Too Much Work
The Star-Tribune article deals with the Administration's overtime regs that will take away overtime from millions:
Faced with the possible loss of overtime pay, more than 76,000 workers have flooded the U.S. Department of Labor with reactions to proposed changes in the Fair Labor Standards Act.
In the small, spartan office the department has set aside for public review of the comments, paper copies of 24,000 comments -- mailed or faxed -- fill 66 large binders stored in cabinets along the wall. A computer database displays more than 52,000 e-mail comments, representing every state.
That's a hell of a lot of comments.
The Washington Post yesterday deals with the same issue. And here's a fact that most Americans don't realize:
In the United States, unlike many other industrialized countries, there are no federal laws limiting the number of hours that employees are compelled to work. But the Fair Labor Standards Act of 1938 set a workplace standard of 40 hours a week by requiring employers to pay non-management workers time-and-a-half for every extra hour worked in one week.
The problems is that in times when the economy is slow and unemployment is high, employers tend to take advantage:
Business groups and labor activists agree that many companies, pressured to hold down costs in a globally competitive environment, often ask employees to work longer than the standard American 40-hour workweek. And when the work is voluntary and fairly compensated, they say, that's a good thing -- for the employees who want the extra income and for the economy in general.
But labor experts also worry about the danger for exploitation in a slow economy, as companies continue to slash thousands of jobs every month and many workers feel they can't afford to say no to employers' requests.
Americans work more than many other people in developed economies, according to a recent report by the International Labor Organization, a United Nations agency that monitors workforce conditions. The ILO found that American workers put in an average of 1,825 hours per year, far more than workers in most European nations. French workers, by contrast, are employed an average of 1,545 hours per year, and German workers about 1,444 hours.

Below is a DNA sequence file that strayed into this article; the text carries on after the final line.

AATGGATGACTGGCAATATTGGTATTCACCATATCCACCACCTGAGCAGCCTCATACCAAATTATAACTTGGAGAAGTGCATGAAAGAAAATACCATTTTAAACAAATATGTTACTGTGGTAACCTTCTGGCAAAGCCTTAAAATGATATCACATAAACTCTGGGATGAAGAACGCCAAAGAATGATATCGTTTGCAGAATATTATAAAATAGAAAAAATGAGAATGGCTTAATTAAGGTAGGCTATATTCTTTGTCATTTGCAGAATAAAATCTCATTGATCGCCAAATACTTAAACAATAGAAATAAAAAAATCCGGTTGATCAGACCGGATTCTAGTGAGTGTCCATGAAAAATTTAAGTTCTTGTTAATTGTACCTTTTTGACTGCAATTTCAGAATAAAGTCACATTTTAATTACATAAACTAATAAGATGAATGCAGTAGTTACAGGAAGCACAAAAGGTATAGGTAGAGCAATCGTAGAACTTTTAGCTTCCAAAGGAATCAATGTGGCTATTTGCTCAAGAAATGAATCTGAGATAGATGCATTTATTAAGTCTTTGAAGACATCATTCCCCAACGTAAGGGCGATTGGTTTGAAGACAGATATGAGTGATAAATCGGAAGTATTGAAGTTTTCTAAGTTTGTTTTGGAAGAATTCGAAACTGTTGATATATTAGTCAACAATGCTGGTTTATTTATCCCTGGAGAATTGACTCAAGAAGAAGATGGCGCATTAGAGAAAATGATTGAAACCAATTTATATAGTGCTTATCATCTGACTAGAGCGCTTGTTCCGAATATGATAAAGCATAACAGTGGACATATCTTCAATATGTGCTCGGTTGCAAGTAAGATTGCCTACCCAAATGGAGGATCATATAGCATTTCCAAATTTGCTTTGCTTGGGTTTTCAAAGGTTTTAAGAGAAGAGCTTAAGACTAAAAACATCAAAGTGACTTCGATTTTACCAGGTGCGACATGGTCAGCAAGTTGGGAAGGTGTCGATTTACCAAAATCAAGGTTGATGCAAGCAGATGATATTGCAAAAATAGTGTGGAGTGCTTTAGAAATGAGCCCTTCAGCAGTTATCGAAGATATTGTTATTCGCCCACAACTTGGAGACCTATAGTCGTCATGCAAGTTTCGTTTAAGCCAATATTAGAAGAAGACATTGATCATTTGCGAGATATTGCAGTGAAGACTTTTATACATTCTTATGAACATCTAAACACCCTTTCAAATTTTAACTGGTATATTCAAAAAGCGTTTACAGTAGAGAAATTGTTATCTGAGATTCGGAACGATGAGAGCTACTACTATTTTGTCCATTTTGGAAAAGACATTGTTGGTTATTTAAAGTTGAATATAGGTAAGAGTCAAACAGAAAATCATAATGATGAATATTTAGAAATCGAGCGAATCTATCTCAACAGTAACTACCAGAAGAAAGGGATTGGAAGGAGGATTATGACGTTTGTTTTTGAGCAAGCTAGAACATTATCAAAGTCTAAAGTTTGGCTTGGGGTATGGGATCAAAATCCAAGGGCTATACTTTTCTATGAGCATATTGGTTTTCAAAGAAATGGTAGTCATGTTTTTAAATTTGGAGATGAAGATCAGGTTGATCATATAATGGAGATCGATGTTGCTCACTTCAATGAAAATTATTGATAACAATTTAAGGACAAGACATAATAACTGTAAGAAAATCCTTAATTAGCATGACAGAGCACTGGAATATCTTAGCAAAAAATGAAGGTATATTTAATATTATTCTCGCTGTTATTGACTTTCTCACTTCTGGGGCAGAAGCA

"In relative terms, Americans are workaholics among advanced industrialized countries," said the Chamber of Commerce's Workman.
According to Lawrence J. Johnson, chief of the ILO's employment-trends team, "there's been a decision in Europe to work less and less hours, a decision made culturally."
"The European Union and the United States have two different systems and react to economic conditions differently. . . . A lot of what Europeans have -- longer vacations, shorter hours -- are legislated, and in the United States, it is handled through collective bargaining," he said.
Or rather, such working conditions are determined through labor negotiations for the shrinking portion of the workforce represented by unions. Collective bargaining has become a less powerful tool for workers because of the diminished clout and reach of the labor movement, Johnson and others said. Today, only 13 percent of workforce is unionized, down from a third of all workers at labor's zenith in 1955.
Every manufacturing industry in the United States -- apparel, textiles, metals, paper, electronics -- has lost jobs in the past year. Over the past 36 months manufacturing employment has declined by 2.7 million. This is the longest decline since the Great Depression. The job crisis is not only in manufacturing. Since the economic recovery began, more than a million jobs have disappeared. Apparently the economy is doing well. Only workers are suffering.
The result: More fodder for Wal-Mart and McDonalds:
The workers are now desperate. They received no severance payments. Their health insurance is gone. Mortgages, car payments and taxes aren't being paid. Kannapolis, N.C., where Pillowtex is located, has always been a textile town. There are no other jobs available. And while the union is still trying to find a buyer for the company, the local government's response for economic development is to buy an ad in USA Today or the Wall Street Journal asking Bill Gates, Oprah Winfrey or Warren Buffett to consider moving some of their business operations to Kannapolis.